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Zoning

NEWS
March 2, 2014 | By Laura McCrystal, Inquirer Staff Writer
MIDDLETOWN TWP. A decade after the Franklin Mint closed, its round museum building still sits vacant along busy Baltimore Pike in Delaware County. Development of the prominent property has been plagued by opposition from residents, a slow economy, and - most recently - a legal battle among the developers. But the plan took a step forward this week when a revised zoning ordinance won approval from the Middletown Township Council. The site, with more than 170 acres, could now have 350 townhouses, offices, retail space, and a hotel.
SPORTS
February 16, 2014 | BY RYAN LAWRENCE, Daily News Staff Writer rlawrence@phillynews.com
CLEARWATER, Fla. - A year after working in a grueling role as the pitching coach for lightning-rod manager Bobby Valentine during a disastrous season for the Boston Red Sox, Bob McClure stepped away from baseball. He watched a lot of games on TV during the summer of 2013, but McClure also spent a lot of time chasing his now 2-year-old twin boys, Teddy and Brock, through his Florida home. This summer, McClure will be in charge of raising the kids in the Phillies' bullpen, among other responsibilities.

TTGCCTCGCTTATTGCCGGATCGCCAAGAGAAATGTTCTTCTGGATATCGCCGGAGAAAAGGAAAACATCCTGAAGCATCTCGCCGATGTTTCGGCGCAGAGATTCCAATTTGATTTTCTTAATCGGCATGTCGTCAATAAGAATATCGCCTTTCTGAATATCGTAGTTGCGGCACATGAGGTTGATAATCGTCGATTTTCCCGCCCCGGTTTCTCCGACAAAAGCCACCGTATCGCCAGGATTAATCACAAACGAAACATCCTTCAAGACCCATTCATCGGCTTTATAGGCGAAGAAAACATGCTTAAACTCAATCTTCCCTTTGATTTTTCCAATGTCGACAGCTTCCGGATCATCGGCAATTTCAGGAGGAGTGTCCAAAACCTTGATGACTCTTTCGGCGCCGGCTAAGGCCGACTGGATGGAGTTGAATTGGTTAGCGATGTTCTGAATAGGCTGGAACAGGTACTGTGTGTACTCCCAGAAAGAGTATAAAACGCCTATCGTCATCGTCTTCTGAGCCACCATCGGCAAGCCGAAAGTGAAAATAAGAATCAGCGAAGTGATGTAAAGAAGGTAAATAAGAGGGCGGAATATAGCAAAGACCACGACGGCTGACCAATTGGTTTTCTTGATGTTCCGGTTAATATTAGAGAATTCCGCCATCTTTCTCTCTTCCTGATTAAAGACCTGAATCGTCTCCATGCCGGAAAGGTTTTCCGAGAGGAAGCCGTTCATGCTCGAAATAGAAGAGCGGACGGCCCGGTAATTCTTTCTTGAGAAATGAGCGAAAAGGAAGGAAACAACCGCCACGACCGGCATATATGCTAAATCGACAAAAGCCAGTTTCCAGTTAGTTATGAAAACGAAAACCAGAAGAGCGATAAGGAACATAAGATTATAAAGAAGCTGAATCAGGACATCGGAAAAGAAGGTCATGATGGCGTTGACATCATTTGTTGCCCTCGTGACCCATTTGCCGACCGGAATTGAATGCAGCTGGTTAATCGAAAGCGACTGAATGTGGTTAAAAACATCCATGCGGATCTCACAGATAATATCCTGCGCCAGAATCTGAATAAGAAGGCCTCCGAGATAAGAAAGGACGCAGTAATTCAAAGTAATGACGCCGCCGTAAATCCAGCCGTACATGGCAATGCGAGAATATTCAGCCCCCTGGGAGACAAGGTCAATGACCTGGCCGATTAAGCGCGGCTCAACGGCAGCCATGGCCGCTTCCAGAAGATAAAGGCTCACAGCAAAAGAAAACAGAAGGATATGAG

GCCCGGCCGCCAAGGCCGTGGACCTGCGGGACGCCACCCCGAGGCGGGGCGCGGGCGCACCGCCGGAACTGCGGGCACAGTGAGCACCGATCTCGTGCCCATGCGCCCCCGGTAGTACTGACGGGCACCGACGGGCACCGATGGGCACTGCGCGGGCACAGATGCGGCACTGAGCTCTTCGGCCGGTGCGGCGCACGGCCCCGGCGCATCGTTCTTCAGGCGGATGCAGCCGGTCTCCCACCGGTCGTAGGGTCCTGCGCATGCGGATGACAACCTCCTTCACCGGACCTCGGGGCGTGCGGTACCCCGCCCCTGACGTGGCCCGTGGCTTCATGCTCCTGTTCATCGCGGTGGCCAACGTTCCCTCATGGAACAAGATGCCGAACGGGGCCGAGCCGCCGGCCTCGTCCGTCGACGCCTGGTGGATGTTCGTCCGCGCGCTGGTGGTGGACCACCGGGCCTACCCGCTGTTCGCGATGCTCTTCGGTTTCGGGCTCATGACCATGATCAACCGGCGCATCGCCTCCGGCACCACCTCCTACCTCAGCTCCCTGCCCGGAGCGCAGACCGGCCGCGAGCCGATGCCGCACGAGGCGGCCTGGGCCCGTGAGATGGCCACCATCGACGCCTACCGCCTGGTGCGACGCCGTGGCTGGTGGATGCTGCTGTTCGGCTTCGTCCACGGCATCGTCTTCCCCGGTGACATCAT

NEWS
February 15, 2014 | By Julie Xie, Inquirer Staff Writer
When the Army 307th Military Police Company pulled up to a police station in the Shinwar district of Afghanistan in October 2011, a little white-and-brown spotted dog appeared. The soldiers, especially Sgt. T.J. Homan, began caring for the stray. The soldiers named her "Lil B," short for Little Beethoven because she looked like a Saint Bernard. Lil B eventually bonded with the 27-year-old Homan. The pup slept in his cot, snuggling with Homan and sometimes stealing a boot during the night.
NEWS
January 25, 2014 | By Troy Graham, Inquirer Staff Writer
PHILADELPHIA At a meeting full of new business on everything from banning e-cigarettes to building a skyscraper, City Council on Thursday wrapped up an old debate from the two-year-old rewrite of the zoning code. This was actually the second time Council had changed the rules for "registered community organizations," the neighborhood and interest groups that must be notified and consulted on building projects launched on their turf. A year ago, Council approved changes championed by Councilwoman Jannie L. Blackwell, even overriding a mayoral veto of her bill.
SPORTS
January 22, 2014 | BY ED BARKOWITZ, Daily News Staff Writer barkowe@phillynews.com
THE LAST TIME Creighton's Doug McDermott walked out of the Wells Fargo Center, he did so with a broken heart. The plane ride back to Omaha, Neb., was particularly difficult. He cried heavily after Duke had disposed of the Bluejays in the third round of the NCAA Tournament. Plus, he had a huge decision to make: go pro or come back for his senior year. Buoyed by the heartache from that ride back to Nebraska, as well as Creighton's move from the respectable Missouri Valley into the rugged Big East, McDermott decided to return.
NEWS